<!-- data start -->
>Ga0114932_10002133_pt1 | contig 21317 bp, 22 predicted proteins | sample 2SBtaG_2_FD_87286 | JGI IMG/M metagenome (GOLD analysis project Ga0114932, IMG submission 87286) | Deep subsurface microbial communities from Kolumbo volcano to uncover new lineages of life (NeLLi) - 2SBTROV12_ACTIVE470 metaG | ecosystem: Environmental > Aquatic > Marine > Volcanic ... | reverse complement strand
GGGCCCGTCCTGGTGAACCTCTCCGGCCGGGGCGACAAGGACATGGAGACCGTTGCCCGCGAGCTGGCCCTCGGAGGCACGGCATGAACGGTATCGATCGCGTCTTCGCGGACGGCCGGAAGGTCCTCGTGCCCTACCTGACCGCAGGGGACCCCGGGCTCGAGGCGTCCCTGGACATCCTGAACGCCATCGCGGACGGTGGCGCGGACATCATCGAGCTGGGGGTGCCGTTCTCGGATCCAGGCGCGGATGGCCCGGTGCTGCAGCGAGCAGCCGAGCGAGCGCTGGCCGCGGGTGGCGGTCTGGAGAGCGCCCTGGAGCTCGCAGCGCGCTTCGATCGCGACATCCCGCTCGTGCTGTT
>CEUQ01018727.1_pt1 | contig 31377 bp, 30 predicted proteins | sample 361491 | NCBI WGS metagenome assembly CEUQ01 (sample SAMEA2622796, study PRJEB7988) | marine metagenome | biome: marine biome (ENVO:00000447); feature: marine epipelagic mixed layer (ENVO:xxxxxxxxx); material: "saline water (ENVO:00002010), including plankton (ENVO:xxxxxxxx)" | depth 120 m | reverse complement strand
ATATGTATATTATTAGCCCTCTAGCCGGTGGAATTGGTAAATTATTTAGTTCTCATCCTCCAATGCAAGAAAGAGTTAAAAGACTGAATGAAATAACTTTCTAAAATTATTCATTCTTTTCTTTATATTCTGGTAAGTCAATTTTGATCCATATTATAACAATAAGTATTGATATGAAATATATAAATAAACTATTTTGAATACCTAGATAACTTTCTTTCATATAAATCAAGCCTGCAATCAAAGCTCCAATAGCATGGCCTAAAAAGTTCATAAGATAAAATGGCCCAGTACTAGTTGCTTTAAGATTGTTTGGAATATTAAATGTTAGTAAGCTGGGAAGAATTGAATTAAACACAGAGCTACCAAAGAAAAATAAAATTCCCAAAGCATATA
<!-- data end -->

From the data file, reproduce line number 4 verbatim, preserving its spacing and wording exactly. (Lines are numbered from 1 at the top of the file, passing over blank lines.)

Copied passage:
ATATGTATATTATTAGCCCTCTAGCCGGTGGAATTGGTAAATTATTTAGTTCTCATCCTCCAATGCAAGAAAGAGTTAAAAGACTGAATGAAATAACTTTCTAAAATTATTCATTCTTTTCTTTATATTCTGGTAAGTCAATTTTGATCCATATTATAACAATAAGTATTGATATGAAATATATAAATAAACTATTTTGAATACCTAGATAACTTTCTTTCATATAAATCAAGCCTGCAATCAAAGCTCCAATAGCATGGCCTAAAAAGTTCATAAGATAAAATGGCCCAGTACTAGTTGCTTTAAGATTGTTTGGAATATTAAATGTTAGTAAGCTGGGAAGAATTGAATTAAACACAGAGCTACCAAAGAAAAATAAAATTCCCAAAGCATATA